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The End of the Trail

A work made of bronze.

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  • A work made of bronze.

Date:

1918

Artist:

James Earle Fraser
American, 1876–1953

About this artwork

The End of the Trail, James Earle Fraser’s best-known sculpture, has come to symbolize the genocide of Native American peoples amid relentless westward expansion. In 1893, the year of the World’s Columbian Exposition in Chicago, the 15-year-old Fraser, then a student at the School of the Art Institute, produced the first version of this bronze sculpture. (The Art Institute’s sculpture is a later model and cast.) Reenforcing the conception of the so-called vanishing Indian, the work portrays an exhausted Sioux drooping over his equally weary pony; both rider and horse have reached the end of the trail.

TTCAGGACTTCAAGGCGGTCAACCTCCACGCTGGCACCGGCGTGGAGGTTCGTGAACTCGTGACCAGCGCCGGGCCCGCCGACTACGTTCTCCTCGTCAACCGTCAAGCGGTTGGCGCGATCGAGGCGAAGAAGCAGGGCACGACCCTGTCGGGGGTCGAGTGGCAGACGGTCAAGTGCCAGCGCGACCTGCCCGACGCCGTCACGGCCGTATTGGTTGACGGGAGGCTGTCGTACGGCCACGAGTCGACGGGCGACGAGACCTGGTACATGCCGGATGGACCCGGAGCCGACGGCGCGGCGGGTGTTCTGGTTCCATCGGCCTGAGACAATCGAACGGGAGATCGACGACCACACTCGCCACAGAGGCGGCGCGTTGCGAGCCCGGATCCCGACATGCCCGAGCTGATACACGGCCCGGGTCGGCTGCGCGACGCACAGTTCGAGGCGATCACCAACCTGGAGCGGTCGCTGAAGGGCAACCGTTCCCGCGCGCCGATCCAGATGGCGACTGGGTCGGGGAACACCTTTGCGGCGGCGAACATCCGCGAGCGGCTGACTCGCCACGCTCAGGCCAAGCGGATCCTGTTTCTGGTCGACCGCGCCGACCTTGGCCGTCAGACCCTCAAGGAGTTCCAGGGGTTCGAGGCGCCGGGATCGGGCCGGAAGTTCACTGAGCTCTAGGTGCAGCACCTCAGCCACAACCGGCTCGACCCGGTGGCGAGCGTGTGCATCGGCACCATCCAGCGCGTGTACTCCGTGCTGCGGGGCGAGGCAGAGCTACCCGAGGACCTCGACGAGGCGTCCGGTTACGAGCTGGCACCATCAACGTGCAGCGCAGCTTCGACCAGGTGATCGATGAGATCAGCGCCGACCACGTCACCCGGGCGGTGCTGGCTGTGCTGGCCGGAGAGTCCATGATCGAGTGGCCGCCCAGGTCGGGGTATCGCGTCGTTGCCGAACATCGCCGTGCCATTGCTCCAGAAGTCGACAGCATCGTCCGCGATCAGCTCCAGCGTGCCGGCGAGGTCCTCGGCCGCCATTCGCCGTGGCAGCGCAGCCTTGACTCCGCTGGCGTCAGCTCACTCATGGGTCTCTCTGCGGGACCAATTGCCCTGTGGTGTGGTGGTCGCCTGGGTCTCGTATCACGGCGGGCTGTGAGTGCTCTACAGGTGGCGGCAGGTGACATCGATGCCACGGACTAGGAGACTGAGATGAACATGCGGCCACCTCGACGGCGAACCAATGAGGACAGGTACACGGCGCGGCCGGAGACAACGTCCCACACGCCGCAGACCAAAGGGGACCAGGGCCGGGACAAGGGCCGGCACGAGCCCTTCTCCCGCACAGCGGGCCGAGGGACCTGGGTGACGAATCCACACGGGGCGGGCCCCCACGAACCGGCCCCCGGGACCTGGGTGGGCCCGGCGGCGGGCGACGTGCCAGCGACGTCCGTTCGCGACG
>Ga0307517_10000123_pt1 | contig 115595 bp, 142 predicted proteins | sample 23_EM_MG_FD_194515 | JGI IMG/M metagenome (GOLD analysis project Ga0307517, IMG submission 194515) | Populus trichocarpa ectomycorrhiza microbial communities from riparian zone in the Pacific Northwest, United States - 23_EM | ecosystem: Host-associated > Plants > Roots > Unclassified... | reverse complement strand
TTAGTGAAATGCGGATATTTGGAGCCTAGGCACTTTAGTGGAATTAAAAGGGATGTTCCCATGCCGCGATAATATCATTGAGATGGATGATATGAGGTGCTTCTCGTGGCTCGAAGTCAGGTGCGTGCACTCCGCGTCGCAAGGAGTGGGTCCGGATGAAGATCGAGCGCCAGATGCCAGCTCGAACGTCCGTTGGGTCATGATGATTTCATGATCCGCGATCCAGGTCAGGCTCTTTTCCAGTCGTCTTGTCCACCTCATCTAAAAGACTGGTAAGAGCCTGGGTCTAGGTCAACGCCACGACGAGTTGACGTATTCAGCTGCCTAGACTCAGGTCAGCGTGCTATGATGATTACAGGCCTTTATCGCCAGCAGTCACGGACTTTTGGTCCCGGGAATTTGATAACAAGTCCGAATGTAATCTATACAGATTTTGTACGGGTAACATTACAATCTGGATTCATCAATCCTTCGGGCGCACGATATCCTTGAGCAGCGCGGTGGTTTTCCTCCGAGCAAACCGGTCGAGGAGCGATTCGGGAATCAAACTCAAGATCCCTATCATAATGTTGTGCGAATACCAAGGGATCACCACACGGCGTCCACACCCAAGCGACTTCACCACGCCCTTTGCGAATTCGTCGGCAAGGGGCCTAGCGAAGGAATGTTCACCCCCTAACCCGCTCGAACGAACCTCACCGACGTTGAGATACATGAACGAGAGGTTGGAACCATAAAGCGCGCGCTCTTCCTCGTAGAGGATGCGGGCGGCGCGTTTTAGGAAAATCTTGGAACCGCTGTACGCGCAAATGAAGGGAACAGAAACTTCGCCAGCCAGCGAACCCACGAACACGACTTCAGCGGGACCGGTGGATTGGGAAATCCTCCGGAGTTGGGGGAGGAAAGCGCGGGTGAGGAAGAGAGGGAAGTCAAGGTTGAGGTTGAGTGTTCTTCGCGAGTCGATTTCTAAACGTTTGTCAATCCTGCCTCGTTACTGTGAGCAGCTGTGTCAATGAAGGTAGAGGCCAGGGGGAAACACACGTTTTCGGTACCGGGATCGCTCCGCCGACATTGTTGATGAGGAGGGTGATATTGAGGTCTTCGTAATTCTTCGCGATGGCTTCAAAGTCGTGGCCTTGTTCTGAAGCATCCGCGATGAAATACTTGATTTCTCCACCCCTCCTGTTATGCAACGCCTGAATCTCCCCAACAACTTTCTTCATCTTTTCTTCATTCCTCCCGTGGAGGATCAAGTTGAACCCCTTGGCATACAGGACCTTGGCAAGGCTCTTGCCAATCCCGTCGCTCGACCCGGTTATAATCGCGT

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American Art

Artist

James Earle Fraser

Title

The End of the Trail

Origin

United States

Date

1918

Medium

Bronze

Dimensions

H.: 111.8 cm (44 in.)

Credit Line

Bequest of Arthur Rubloff Trust

Reference Number

1991.325

Extended information about this artwork

Object information is a work in progress and may be updated as new research findings emerge. To help improve this record, please email . Information about image downloads and licensing is available here.

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